Obstacle to Cure – The Principles and Art of Cure by Homoeopathy by HA Robert
Dr Bhagyasree B MD(Hom)
Medical Officer, Department of Homoeopathy, Govt. of Kerala
H A ROBERTS(1868-1950)
- Dr. Roberts was born on 7th May 1868 in Riverton of USA.
- Studied in New York Homoeopathic Medical College
- He practised homoeopathy for nearly fifty years
- In 1907, he became a member of American Institute of Homoeopathy
- Homoeopathic Recorder was acquired by the International Hahnemannian Association in the year 1927.
- Dr. Roberts was selected to be its Editor-in-Chief until 1934.
In this chapter Dr.H.A Roberts explains some common obstacles that interfere the smooth curative process of homoepathic indicated remedies.
We are told that light waves travel in a certain direction until they meet some obstacle, when they are deflected at an angle proportionate to the angle of interference.
The science of optics we can measure angles of deflection of light and the measurements necessary to correct vision or to utilize the light waves in some practical manner.
In other words, there is a definite measurable approach through known laws in optics.
In the case of homoeopathy we have NO such instrument to measure the obstacles to the curative waves of our remedies.
Here Dr.H A Roberts is asking 2 important questions to all physician
1.why are our results not uniformly satisfactory?
2.Why doesn’t the seemingly indicated remedy always work? Under this questions he explained common obstacles
For easy understanding we can classify obstacles to cure as
1.Errors from part of patient 2.Errors from part of physician
a)errors of prescription b)errors in pharmacy
1.Common errors in patient part
1.Advanced pathological conditions
2.Treatment by X-ray or Radium
3.Non-pathological mechanical obstruction by foreign body
4.Psychic trauma,emotional stresses and unhappy domestic conditions 5.over anxiety,worry,constant financial stress and industrial demand 6.increasing use of sedatives,bromides,narcotics and analgesics
7.Use of cosmetics
8.Problems of diet
9.Lack of exercise
One obvious reason is the pathological condition of the patient.
The röentgenologist and the surgeon are most apt to known about such pathological obstacles than is the homoeopathic physician
2.Treatment by X-Ray or Radium
Treatment of pathological conditions by X-ray or radium Dissipates the pathological tissue. NO CURE HERE results of over-exposure of x raydestruction of normal tissueprove as dangerous to the patient’s health as lack of treatment;
3.Non-pathological mechanical obstruction by foreign body
Mechanical obstruction by foreign body gives rise to reflex symptoms of exceedingly troublesome nature. Of course the remedy does not and cannot cure such symptoms so long as the causative factor remains.
Eg: Persistent earaches or coryzas in children who have inserted small objects into the ear or nose.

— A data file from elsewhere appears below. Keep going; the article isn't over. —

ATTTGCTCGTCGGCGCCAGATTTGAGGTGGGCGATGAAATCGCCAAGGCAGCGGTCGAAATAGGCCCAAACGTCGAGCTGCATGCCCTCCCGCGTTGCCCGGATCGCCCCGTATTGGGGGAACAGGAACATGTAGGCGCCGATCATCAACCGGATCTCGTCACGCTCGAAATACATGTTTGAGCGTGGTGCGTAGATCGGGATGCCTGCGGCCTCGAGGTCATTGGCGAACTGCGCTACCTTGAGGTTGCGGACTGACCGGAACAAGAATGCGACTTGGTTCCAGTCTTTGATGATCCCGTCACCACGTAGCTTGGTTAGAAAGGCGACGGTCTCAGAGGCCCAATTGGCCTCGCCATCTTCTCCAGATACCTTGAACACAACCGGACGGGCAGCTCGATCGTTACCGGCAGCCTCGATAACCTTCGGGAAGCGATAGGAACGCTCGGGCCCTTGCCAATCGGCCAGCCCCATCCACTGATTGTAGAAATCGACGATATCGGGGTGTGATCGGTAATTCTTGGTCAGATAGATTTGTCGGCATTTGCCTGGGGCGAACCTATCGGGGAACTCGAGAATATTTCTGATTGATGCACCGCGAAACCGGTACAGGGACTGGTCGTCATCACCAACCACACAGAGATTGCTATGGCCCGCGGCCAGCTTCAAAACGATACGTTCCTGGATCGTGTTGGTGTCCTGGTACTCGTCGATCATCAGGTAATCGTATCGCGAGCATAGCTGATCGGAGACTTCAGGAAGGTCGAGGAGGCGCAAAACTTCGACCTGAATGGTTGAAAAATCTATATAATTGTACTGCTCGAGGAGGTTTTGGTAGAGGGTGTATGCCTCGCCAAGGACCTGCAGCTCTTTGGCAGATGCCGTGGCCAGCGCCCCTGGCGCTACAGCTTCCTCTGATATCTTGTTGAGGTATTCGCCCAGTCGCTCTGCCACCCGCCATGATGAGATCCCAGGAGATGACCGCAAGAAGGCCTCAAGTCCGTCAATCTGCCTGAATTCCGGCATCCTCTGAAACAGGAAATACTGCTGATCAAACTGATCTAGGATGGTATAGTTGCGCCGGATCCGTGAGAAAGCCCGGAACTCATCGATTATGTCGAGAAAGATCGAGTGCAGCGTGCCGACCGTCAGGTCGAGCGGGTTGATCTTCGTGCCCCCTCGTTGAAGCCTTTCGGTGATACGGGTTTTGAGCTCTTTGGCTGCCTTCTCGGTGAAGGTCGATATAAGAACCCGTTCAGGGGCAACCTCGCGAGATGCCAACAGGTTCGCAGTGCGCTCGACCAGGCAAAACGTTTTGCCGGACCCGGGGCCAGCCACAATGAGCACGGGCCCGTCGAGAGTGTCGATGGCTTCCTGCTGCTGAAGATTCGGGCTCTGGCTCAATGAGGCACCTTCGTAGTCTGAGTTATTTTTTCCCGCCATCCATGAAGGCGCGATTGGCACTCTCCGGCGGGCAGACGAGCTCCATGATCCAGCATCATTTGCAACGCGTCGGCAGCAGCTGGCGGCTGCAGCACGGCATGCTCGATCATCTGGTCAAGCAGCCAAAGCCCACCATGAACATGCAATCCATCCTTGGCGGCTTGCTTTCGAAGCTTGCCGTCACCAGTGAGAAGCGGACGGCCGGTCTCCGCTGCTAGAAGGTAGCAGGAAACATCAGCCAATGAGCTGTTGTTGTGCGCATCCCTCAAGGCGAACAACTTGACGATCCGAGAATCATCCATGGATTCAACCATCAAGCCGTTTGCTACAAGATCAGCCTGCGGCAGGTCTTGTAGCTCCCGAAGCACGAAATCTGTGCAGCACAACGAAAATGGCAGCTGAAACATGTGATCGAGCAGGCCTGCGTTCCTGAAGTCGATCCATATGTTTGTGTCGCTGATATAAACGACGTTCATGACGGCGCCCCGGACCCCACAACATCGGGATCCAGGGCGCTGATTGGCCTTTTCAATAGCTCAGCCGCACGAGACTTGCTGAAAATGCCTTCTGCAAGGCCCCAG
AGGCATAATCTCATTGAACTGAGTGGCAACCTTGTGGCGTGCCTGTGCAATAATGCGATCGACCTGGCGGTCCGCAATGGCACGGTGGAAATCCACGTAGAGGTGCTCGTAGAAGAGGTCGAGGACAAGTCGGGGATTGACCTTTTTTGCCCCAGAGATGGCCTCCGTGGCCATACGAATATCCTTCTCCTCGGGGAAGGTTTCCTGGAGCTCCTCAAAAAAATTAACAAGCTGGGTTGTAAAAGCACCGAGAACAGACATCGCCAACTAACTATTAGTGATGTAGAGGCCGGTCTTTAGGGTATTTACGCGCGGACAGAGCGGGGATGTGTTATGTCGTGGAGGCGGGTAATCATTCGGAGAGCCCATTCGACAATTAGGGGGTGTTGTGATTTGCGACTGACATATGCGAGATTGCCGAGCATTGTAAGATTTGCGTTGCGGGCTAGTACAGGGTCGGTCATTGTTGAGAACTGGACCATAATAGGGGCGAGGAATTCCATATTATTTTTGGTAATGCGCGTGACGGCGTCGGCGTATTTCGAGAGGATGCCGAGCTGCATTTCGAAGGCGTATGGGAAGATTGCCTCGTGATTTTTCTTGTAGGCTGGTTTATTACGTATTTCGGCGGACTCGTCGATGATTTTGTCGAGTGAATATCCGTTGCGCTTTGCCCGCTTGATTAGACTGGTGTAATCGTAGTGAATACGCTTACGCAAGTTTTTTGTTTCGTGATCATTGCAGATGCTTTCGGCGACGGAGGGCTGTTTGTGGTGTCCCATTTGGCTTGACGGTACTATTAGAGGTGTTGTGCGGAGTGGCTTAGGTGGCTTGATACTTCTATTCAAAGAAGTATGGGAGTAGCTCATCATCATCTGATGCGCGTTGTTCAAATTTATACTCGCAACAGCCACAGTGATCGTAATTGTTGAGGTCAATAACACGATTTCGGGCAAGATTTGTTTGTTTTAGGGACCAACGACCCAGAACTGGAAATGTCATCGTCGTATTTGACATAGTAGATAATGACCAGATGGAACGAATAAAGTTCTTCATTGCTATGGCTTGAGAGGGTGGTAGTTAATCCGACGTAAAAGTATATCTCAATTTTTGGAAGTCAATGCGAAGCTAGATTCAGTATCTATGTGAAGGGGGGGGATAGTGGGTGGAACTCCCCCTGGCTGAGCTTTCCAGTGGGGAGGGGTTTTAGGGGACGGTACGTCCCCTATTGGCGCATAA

4.Psychic trauma,emotional stresses and unhappy domestic conditions
Psychic trauma, emotional stresses of varying degrees are factors homoeopathic prescribers, should understand during the case taking of patient. frequently the patient does not DISCLOSE his private affairs to physician and keeps this himself,he may be so used to bearing his own burdens that he does not recognize them as having any weight in the case,he may (consciously or unconsciously) distort the picture of his own mental stress,if he reveals the mental stress to physician , the whole picture may help the physician in analyzing the case.
It was Hahnemann himself who emphasized the fact that unhappy domestic conditions was very deleterious to health of patient, that these conditions, prove insuperable obstacles to cure
as long as these strains persist under the surface, one cannot expect cure.
5.over anxiety,worry,constant financial stress and industrial demand
Over-anxiety, worry, constant financial stress, the tension of maintaining speed in one’s work, peculiar industrial demandsall these and many like stresses have developed unusual influences upon our patients during the past few years and have correspondingly lowered the percentage of possible cures.
They have served to deflect the current of cure
6.increasing use of sedatives,bromides,narcotics and analgesics
Physician has to fight the increasing use of sedatives, bromides, narcotics, analgesics-all forms of drugging which offer the patient some retreat from the pressure of the modern age or some relief from pain, either mental or physical.
Often the physician does not know of the home prescribing of the patient with such products from modern advertisings
7.Use of Cosmetics
Cosmetics may prove the obstacle to cure just as surely as narcotics or coal-tar derivatives.
Many cosmetic preparations contain substances advertised to suppress perspiration, eruptions, or to remove hair growth.